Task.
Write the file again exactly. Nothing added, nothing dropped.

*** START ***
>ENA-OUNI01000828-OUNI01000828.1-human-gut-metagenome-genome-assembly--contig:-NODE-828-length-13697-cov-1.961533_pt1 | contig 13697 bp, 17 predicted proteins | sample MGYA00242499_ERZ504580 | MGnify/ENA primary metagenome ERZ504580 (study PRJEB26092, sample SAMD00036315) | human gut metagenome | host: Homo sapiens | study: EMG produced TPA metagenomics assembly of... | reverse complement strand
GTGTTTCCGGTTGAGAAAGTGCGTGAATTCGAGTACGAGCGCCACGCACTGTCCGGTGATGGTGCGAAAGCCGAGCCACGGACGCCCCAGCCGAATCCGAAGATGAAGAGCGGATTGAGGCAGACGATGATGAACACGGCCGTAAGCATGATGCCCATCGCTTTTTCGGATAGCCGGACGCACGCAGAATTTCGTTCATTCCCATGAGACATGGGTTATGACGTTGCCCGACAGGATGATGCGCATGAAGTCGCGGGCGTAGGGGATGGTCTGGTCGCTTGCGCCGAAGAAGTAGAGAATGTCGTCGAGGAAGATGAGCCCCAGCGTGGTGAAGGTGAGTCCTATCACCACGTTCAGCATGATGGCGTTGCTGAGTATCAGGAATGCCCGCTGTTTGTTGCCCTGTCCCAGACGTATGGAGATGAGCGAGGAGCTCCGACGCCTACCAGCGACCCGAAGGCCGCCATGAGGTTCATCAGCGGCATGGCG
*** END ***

>ENA-OUNI01000828-OUNI01000828.1-human-gut-metagenome-genome-assembly--contig:-NODE-828-length-13697-cov-1.961533_pt1 | contig 13697 bp, 17 predicted proteins | sample MGYA00242499_ERZ504580 | MGnify/ENA primary metagenome ERZ504580 (study PRJEB26092, sample SAMD00036315) | human gut metagenome | host: Homo sapiens | study: EMG produced TPA metagenomics assembly of... | reverse complement strand
GTGTTTCCGGTTGAGAAAGTGCGTGAATTCGAGTACGAGCGCCACGCACTGTCCGGTGATGGTGCGAAAGCCGAGCCACGGACGCCCCAGCCGAATCCGAAGATGAAGAGCGGATTGAGGCAGACGATGATGAACACGGCCGTAAGCATGATGCCCATCGCTTTTTCGGATAGCCGGACGCACGCAGAATTTCGTTCATTCCCATGAGACATGGGTTATGACGTTGCCCGACAGGATGATGCGCATGAAGTCGCGGGCGTAGGGGATGGTCTGGTCGCTTGCGCCGAAGAAGTAGAGAATGTCGTCGAGGAAGATGAGCCCCAGCGTGGTGAAGGTGAGTCCTATCACCACGTTCAGCATGATGGCGTTGCTGAGTATCAGGAATGCCCGCTGTTTGTTGCCCTGTCCCAGACGTATGGAGATGAGCGAGGAGCTCCGACGCCTACCAGCGACCCGAAGGCCGCCATGAGGTTCATCAGCGGCATGGCG